Gordon Lee

'Porky' in the 1930s 'Our Gang' comedies
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The Independent Online

The former child actor Gordon Lee was known as "Porky" in the "Our Gang" film comedies - subsequently rechristened The Little Rascals for television - produced by Hal Roach from 1922 to 1938, and in the continuation of the series produced at MGM until 1944.

At any given time, the "Gang" would focus on a central core of somewhat older children, accompanied by younger members who would variously tag along or need to be looked after by their elder siblings. George "Spanky" McFarland first appeared among the infants in 1932 but by 1935 had grown into the age group whose lot in life was often to function as babysitter. The Roach studio thus sought a child who might plausibly be a younger brother to the chubby Spanky, a search that ended when Eugene Lee's mother sent in a photo of her 19-month-old boy. "Fat kid got lucky!" as he later recalled.

Eugene - as he was then known, although he was promptly nicknamed "Porky" - joined the series with Little Sinner (1935) and remained until 1939's Auto Antics. In all, he appeared in 42 of the films. Although by no means too old to continue, Lee had begun to grow much taller and slimmer, thus belying the "Porky" tag (his eventual adult height was 6ft 4in). During his time with the Gang, Lee was identified by the exclamation "O'tay" - or "OK", as rendered through the minor speech impediment that he came to outgrow - and as part of an unofficial double act with another of the tinier children, the black actor Billie "Buckwheat" Thomas.

Initially, Lee - as was common with the youngest newcomers - did not realise he was being filmed and simply played on-camera with the other children ("I had no idea," he recalled. "The big car would come and pick me up, and I would go to the movie lot . . . We were just playing and having fun on the greatest playground in the world") - something which added to the natural air of the films that so often distinguished them from their competitors.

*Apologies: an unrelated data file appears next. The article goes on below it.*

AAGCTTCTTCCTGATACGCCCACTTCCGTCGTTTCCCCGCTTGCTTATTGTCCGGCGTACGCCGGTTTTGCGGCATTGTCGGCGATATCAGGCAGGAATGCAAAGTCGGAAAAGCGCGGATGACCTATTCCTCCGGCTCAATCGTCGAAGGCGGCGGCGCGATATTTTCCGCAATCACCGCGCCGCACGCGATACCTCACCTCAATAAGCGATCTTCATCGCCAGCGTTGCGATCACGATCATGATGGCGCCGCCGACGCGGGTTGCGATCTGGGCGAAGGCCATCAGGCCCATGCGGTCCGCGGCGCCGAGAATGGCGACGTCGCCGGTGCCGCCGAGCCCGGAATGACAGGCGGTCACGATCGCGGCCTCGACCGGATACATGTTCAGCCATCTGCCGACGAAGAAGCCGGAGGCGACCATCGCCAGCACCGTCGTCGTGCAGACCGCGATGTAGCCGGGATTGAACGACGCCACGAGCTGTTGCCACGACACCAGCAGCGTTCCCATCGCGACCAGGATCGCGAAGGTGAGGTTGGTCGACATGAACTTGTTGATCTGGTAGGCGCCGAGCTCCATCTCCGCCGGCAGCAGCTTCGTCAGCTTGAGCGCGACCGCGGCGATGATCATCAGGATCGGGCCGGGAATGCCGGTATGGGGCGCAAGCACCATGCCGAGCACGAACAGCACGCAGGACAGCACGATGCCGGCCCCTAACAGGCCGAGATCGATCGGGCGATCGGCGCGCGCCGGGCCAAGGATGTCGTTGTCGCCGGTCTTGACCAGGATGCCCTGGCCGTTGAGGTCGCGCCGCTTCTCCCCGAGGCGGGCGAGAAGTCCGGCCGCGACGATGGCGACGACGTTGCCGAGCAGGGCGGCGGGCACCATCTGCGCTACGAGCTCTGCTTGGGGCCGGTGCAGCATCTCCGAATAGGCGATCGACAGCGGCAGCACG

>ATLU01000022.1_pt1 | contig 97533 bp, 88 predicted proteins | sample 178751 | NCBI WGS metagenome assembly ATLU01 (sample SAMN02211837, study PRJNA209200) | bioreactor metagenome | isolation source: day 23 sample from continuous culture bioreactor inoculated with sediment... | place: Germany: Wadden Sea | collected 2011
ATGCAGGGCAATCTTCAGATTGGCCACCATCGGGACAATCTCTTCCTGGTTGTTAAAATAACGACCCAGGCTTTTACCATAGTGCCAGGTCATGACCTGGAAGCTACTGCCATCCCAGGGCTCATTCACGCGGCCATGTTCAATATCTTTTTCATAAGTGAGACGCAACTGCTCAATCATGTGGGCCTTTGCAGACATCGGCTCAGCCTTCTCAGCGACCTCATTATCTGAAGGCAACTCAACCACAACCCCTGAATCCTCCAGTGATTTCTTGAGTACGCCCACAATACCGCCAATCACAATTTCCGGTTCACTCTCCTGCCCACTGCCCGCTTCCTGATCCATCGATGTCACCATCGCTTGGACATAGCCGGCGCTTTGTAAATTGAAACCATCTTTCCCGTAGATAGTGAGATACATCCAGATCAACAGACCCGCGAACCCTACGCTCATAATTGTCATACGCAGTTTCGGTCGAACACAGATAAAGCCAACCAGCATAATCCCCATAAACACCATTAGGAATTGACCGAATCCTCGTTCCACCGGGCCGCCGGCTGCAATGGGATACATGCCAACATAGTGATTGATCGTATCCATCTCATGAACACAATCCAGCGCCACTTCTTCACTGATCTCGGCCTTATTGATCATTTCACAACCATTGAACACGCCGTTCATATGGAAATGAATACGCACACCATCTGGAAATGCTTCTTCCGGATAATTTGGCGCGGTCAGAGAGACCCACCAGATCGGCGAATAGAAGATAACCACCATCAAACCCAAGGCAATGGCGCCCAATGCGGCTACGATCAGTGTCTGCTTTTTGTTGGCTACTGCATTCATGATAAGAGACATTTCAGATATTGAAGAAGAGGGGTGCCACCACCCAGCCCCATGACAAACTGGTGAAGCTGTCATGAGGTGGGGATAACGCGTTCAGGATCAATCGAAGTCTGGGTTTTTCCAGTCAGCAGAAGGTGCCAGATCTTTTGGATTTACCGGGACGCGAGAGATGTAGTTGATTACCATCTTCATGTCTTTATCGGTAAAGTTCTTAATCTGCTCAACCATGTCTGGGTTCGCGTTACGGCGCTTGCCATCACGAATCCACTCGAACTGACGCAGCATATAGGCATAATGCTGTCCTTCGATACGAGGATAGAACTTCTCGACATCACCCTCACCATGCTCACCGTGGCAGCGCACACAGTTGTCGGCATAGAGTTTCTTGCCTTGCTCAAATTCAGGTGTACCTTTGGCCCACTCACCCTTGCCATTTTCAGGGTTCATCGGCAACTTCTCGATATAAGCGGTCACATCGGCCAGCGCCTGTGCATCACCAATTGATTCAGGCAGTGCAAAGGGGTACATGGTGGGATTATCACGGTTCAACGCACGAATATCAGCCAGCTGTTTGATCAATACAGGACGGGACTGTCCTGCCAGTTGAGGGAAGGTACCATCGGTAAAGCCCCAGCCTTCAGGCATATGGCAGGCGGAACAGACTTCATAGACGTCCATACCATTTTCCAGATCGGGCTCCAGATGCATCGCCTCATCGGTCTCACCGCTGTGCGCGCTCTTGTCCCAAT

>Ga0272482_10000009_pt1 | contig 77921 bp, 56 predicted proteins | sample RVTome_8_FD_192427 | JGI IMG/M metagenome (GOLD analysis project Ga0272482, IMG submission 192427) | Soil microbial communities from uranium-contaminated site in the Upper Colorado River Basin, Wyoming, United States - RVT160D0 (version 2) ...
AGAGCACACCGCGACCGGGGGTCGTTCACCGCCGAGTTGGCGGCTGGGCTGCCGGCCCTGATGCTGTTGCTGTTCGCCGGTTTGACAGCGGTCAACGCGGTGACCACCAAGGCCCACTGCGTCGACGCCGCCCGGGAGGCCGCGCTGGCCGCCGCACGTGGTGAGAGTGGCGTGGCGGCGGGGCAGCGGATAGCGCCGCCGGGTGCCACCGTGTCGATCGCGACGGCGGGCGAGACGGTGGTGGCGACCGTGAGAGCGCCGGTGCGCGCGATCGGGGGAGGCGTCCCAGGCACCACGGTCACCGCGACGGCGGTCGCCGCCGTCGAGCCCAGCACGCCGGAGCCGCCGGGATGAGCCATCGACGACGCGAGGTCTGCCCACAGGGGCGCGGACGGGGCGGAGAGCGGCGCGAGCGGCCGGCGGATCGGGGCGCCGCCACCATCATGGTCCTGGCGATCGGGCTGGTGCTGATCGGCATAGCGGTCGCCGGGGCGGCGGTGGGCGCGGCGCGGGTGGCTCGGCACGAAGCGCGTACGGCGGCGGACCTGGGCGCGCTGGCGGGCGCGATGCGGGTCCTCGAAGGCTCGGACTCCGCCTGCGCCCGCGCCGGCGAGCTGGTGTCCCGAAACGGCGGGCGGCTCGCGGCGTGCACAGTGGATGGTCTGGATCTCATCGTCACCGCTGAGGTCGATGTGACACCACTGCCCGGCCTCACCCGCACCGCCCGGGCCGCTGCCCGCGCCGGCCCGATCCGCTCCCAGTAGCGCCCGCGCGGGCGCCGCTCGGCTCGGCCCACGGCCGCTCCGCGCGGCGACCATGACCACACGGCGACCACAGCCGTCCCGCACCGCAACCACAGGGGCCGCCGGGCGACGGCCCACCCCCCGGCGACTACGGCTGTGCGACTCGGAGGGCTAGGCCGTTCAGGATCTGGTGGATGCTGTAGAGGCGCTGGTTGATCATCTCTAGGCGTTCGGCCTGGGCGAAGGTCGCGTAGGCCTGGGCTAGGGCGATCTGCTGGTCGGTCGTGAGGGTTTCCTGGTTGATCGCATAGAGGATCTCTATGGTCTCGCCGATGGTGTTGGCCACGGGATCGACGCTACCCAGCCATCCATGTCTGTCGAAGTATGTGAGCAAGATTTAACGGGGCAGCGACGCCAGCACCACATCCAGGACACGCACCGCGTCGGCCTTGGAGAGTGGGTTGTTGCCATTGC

When, in 1936, direction of the series was taken over by the 27-year-old Gordon Douglas - his first effort, Bored of Education, won the Gang's only Oscar - Lee's parents were so taken with him that they began to call Eugene "Gordon" in the director's honour. Lee retained the forename throughout his life and, in further tribute to his mentor, named his only son Douglas.

Eugene Lee was born in Fort Worth, Texas, and was adopted at an early age by an undertaker and his wife, a stenographer. Following his tenure with "Our Gang", Lee and his family returned to Texas, initially to their hometown of Fort Worth, then moving on to Lubbock. After high school, Lee tried his hand at several jobs before continuing his education, first at Texas Tech University in Lubbock, then at the University of Houston, studying political science, psychology and education. His career was spent teaching history, initially in Post, west Texas, then at Denver and Boulder in Colorado. His leisure activities centred around European sports cars, variously as restorer and trader.

Lee said he was much prouder of his achievements as a teacher than as a child actor. He had long preferred to distance himself from his film experience, not least because of the bullying it had attracted when he returned to an ordinary school. For many years, he did not take part in any reunions or celebrations and, during this absence from public view, became one of several Gang members whose identity was reportedly assumed by someone else. According to Leonard Maltin and Richard W. Bann's book Our Gang: the life and times of the Little Rascals (1977), a man claiming to have been Porky withdrew after his claims were challenged in the early 1970s.

In 1984, Lee is said to have received a sizeable private settlement over the unauthorised use of his character in a television cartoon series. Even after he had come forward, having been prompted to do so by a teaching colleague, Lee volunteered little about his personal life. Among the very few interviews he gave were those for the Minneapolis Star Tribune in April 1998 and the Fort Worth Star-Telegram in July 2005.

Lee spent the last 12 years of his life in the Minneapolis area. He was diagnosed with lung cancer in 2004 and, after seeming to have responded to treatment, was told that it had returned and spread to his brain. He died only a month after another former Gang member, Tommy "Butch" Bond, with whom he had maintained a long-term friendship. As the health of both men declined, they formed a kind of mutual support group, a touching footnote to their association in the Gang many years before.

Glenn Mitchell